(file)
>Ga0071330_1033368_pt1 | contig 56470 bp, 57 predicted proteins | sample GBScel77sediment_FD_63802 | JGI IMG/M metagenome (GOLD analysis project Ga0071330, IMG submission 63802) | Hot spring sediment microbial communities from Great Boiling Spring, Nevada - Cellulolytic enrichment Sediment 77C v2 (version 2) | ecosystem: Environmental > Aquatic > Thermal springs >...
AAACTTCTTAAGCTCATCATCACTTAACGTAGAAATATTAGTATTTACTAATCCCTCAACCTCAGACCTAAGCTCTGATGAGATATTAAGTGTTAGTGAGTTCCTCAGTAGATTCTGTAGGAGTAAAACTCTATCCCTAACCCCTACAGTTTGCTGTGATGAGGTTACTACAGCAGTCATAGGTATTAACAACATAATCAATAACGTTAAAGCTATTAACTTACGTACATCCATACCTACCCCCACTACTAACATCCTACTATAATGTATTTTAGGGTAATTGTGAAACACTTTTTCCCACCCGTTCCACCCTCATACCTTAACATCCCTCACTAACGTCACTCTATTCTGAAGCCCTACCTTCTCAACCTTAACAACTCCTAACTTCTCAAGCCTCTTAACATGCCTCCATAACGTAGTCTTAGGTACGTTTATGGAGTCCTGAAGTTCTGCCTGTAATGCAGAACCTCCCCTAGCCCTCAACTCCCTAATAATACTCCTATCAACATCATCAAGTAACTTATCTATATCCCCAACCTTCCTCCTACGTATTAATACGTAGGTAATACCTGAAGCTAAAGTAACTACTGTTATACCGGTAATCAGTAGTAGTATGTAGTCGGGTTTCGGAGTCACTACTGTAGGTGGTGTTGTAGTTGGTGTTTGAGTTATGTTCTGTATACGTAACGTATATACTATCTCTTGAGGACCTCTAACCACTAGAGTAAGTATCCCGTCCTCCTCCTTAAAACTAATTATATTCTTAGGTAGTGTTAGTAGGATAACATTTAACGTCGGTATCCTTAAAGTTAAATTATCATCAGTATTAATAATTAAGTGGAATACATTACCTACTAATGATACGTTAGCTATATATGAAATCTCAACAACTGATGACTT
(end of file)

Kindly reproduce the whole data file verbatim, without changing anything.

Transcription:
>Ga0071330_1033368_pt1 | contig 56470 bp, 57 predicted proteins | sample GBScel77sediment_FD_63802 | JGI IMG/M metagenome (GOLD analysis project Ga0071330, IMG submission 63802) | Hot spring sediment microbial communities from Great Boiling Spring, Nevada - Cellulolytic enrichment Sediment 77C v2 (version 2) | ecosystem: Environmental > Aquatic > Thermal springs >...
AAACTTCTTAAGCTCATCATCACTTAACGTAGAAATATTAGTATTTACTAATCCCTCAACCTCAGACCTAAGCTCTGATGAGATATTAAGTGTTAGTGAGTTCCTCAGTAGATTCTGTAGGAGTAAAACTCTATCCCTAACCCCTACAGTTTGCTGTGATGAGGTTACTACAGCAGTCATAGGTATTAACAACATAATCAATAACGTTAAAGCTATTAACTTACGTACATCCATACCTACCCCCACTACTAACATCCTACTATAATGTATTTTAGGGTAATTGTGAAACACTTTTTCCCACCCGTTCCACCCTCATACCTTAACATCCCTCACTAACGTCACTCTATTCTGAAGCCCTACCTTCTCAACCTTAACAACTCCTAACTTCTCAAGCCTCTTAACATGCCTCCATAACGTAGTCTTAGGTACGTTTATGGAGTCCTGAAGTTCTGCCTGTAATGCAGAACCTCCCCTAGCCCTCAACTCCCTAATAATACTCCTATCAACATCATCAAGTAACTTATCTATATCCCCAACCTTCCTCCTACGTATTAATACGTAGGTAATACCTGAAGCTAAAGTAACTACTGTTATACCGGTAATCAGTAGTAGTATGTAGTCGGGTTTCGGAGTCACTACTGTAGGTGGTGTTGTAGTTGGTGTTTGAGTTATGTTCTGTATACGTAACGTATATACTATCTCTTGAGGACCTCTAACCACTAGAGTAAGTATCCCGTCCTCCTCCTTAAAACTAATTATATTCTTAGGTAGTGTTAGTAGGATAACATTTAACGTCGGTATCCTTAAAGTTAAATTATCATCAGTATTAATAATTAAGTGGAATACATTACCTACTAATGATACGTTAGCTATATATGAAATCTCAACAACTGATGACTT